WebSocket How-To

Table of Contents

Overview

Tomcat provides support for WebSocket as defined by RFC 6455.

Application development

Tomcat implements the Java WebSocket 1.0 API defined by JSR-356.

There are several example applications that demonstrate how the WebSocket API can be used. You will need to look at both the client side HTML and the server side code.

Production usage

Although the WebSocket implementation does work with any of the HTTP connectors, it is not recommended to the WebSocket with the BIO HTTP connector as the typical uses of WebSocket (large numbers of mostly idle connections) is not a good fit for the HTTP BIO connector which requires that one thread is allocated per connection regardless of whether or not the connection is idle.

It has been reported (56304) that Linux can take large numbers of minutes to report dropped connections. When using WebSocket with the BIO HTTP connector this can result in threads blocking on writes for this period. This is likely to be undesirable. The time taken for the connection to be reported as dropped can be reduced by using the kernel network parameter /proc/sys/net/ipv4/tcp_retries2. Alternatively, one of the other HTTP connectors may be used as they utilise non-blocking IO enabling Tomcat to implement its own timeout mechanism to handle these cases.

Tomcat WebSocket specific configuration

Tomcat provides a number of Tomcat specific configuration options for WebSocket. It is anticipated that these will be absorbed into the WebSocket specification over time.

The write timeout used when sending WebSocket messages in blocking mode defaults to 20000 milliseconds (20 seconds). This may be changed by setting the property org.apache.tomcat.websocket.BLOCKING_SEND_TIMEOUT in the user properties collection attached to the WebSocket session. The value assigned to this property should be a Long and represents the timeout to use in milliseconds. For an infinite timeout, use -1.

If the application does not define a MessageHandler.Partial for incoming binary messages, any incoming binary messages must be buffered so the entire message can be delivered in a single call to the registered MessageHandler.Whole for binary messages. The default buffer size for binary messages is 8192 bytes. This may be changed for a web application by setting the servlet context initialization parameter org.apache.tomcat.websocket.binaryBufferSize to the desired value in bytes.

If the application does not define a MessageHandler.Partial for incoming text messages, any incoming text messages must be buffered so the entire message can be delivered in a single call to the registered MessageHandler.Whole for text messages. The default buffer size for text messages is 8192 bytes. This may be changed for a web application by setting the servlet context initialization parameter org.apache.tomcat.websocket.textBufferSize to the desired value in bytes.

The Java WebSocket specification 1.0 does not permit programmatic deployment after the first endpoint has started a WebSocket handshake. By default, Tomcat continues to permit additional programmatic deployment. This behavior is controlled by the org.apache.tomcat.websocket.noAddAfterHandshake servlet context initialization parameter. The default may be changed by setting the org.apache.tomcat.websocket.STRICT_SPEC_COMPLIANCE system property to true but any explicit setting on the servlet context will always take priority.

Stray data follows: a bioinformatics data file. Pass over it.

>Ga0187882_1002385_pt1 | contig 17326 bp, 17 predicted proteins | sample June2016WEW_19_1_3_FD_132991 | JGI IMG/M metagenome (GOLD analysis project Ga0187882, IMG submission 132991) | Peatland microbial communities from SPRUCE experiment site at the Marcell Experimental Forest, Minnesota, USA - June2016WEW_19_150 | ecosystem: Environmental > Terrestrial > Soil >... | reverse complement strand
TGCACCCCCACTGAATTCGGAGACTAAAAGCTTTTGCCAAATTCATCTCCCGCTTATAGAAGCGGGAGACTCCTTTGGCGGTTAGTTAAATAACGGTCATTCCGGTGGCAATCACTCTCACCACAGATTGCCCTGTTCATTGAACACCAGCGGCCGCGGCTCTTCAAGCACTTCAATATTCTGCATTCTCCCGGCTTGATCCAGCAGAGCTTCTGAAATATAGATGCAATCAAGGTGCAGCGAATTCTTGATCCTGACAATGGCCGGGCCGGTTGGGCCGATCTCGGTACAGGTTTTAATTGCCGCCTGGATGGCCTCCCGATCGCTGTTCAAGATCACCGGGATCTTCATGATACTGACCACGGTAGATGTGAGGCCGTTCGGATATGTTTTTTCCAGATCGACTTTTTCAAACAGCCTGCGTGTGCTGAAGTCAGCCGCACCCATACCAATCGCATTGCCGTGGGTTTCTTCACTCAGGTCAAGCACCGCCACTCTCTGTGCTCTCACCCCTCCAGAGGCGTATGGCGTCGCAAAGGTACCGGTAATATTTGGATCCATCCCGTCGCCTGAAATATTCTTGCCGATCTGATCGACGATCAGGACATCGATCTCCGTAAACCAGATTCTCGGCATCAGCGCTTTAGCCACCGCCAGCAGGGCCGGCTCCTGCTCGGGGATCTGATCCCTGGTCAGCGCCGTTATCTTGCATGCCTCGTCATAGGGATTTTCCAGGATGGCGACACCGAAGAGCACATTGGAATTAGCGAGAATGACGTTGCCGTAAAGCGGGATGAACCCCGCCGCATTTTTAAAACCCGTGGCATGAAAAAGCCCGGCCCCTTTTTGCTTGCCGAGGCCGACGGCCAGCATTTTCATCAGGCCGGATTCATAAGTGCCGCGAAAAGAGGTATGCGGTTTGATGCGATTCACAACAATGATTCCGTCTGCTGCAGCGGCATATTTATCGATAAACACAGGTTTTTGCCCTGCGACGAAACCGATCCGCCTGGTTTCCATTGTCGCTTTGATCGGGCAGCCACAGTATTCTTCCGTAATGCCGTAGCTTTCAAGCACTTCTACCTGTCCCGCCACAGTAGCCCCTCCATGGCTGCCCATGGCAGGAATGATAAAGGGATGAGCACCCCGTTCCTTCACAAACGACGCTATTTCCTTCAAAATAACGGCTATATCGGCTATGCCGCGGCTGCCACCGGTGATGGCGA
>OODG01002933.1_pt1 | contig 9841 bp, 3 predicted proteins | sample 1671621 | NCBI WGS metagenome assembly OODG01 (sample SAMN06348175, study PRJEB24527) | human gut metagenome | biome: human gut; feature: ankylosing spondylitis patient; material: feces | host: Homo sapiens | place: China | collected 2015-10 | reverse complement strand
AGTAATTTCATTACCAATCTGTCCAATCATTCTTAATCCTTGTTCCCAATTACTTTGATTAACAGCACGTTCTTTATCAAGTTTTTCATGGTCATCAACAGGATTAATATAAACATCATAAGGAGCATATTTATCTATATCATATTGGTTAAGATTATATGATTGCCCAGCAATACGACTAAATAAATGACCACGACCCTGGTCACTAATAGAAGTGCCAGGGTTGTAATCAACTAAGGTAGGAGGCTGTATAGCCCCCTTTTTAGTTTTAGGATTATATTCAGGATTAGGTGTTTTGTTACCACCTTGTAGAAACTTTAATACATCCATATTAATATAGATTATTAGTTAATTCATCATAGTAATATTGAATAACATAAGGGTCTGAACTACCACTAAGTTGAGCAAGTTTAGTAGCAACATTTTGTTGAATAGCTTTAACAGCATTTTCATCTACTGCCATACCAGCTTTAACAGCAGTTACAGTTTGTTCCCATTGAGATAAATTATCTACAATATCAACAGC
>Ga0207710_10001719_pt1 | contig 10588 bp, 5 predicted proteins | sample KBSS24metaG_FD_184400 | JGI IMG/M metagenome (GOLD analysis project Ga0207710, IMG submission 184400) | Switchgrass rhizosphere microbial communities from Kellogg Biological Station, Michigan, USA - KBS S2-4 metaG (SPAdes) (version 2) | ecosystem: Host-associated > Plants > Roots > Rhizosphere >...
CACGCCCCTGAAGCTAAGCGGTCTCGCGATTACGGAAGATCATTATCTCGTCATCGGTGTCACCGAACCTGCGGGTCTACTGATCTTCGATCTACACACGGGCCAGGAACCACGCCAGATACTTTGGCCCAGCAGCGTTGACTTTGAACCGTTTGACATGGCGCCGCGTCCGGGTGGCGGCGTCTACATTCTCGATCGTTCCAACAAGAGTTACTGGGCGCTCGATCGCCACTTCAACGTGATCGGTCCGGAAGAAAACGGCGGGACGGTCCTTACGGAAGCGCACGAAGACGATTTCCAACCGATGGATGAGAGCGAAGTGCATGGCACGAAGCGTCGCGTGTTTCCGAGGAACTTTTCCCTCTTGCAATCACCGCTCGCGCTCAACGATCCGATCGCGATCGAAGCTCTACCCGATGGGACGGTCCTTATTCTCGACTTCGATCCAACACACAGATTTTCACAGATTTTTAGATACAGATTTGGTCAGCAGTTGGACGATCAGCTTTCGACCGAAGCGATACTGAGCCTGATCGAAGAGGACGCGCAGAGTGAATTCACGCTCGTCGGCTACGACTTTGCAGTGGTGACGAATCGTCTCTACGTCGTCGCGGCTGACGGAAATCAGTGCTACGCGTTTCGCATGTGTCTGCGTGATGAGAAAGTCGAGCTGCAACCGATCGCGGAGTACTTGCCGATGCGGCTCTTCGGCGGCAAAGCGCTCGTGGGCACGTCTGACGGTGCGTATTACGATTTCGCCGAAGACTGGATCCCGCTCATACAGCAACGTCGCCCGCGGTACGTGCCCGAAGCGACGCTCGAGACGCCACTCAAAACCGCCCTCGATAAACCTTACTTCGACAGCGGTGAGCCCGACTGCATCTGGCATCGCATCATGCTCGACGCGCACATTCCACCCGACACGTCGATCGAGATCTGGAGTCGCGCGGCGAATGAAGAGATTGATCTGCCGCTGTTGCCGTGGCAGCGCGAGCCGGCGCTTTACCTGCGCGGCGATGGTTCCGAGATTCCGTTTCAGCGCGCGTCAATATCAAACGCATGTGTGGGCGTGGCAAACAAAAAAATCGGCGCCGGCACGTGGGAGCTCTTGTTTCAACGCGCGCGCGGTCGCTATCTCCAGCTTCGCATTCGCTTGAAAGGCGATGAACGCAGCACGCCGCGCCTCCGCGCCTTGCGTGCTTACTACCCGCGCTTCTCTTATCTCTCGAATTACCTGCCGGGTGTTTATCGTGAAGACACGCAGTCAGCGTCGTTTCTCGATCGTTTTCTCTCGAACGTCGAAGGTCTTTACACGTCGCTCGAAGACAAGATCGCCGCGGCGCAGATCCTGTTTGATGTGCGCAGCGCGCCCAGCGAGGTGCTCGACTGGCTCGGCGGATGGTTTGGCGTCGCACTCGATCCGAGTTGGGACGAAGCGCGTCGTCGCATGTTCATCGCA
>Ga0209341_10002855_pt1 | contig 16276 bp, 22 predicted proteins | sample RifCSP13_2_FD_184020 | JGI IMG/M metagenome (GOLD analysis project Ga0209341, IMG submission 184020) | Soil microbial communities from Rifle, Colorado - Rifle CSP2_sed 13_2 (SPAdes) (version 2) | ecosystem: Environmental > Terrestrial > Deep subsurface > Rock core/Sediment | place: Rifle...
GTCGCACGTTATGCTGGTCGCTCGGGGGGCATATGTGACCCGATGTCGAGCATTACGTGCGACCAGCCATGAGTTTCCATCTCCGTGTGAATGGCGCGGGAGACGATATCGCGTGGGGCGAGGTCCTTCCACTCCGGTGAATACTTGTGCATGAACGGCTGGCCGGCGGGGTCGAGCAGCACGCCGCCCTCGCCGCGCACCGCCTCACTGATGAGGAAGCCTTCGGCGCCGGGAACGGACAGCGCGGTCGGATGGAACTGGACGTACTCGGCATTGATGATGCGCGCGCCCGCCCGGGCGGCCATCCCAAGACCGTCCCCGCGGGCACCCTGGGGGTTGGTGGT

The Java WebSocket 1.0 specification requires that callbacks for asynchronous writes are performed on a different thread to the thread that initiated the write. Since the container thread pool is not exposed via the Servlet API, the WebSocket implementation has to provide its own thread pool. This thread pool is controlled by the following servlet context initialization parameters:

  • org.apache.tomcat.websocket.executorCoreSize: The core size of the executor thread pool. If not set, the default of 0 (zero) is used. Note that the maximum permitted size of the executor thread pool is hard coded to Integer.MAX_VALUE which effectively means it is unlimited.
  • org.apache.tomcat.websocket.executorKeepAliveTimeSeconds: The maximum time an idle thread will remain in the executor thread pool until it is terminated. If not specified, the default of 60 seconds is used.

When using the WebSocket client to connect to server endpoints, the timeout for IO operations while establishing the connection is controlled by the userProperties of the provided javax.websocket.ClientEndpointConfig. The property is org.apache.tomcat.websocket.IO_TIMEOUT_MS and is the timeout as a String in milliseconds. The default is 5000 (5 seconds).

When using the WebSocket client to connect to secure server endpoints, the client SSL configuration is controlled by the userProperties of the provided javax.websocket.ClientEndpointConfig. The following user properties are supported:

  • org.apache.tomcat.websocket.SSL_CONTEXT
  • org.apache.tomcat.websocket.SSL_PROTOCOLS
  • org.apache.tomcat.websocket.SSL_TRUSTSTORE
  • org.apache.tomcat.websocket.SSL_TRUSTSTORE_PWD

The default truststore password is changeit.

If the org.apache.tomcat.websocket.SSL_CONTEXT property is set then the org.apache.tomcat.websocket.SSL_TRUSTSTORE and org.apache.tomcat.websocket.SSL_TRUSTSTORE_PWD properties will be ignored.

For secure server end points, host name verification is enabled by default. To bypass this verification (not recommended), it is necessary to provide a custom SSLContext via the org.apache.tomcat.websocket.SSL_CONTEXT user property. The custom SSLContext must be configured with a custom TrustManager that extends javax.net.ssl.X509ExtendedTrustManager. The desired verification (or lack of verification) can then be controlled by appropriate implementations of the individual abstract methods.

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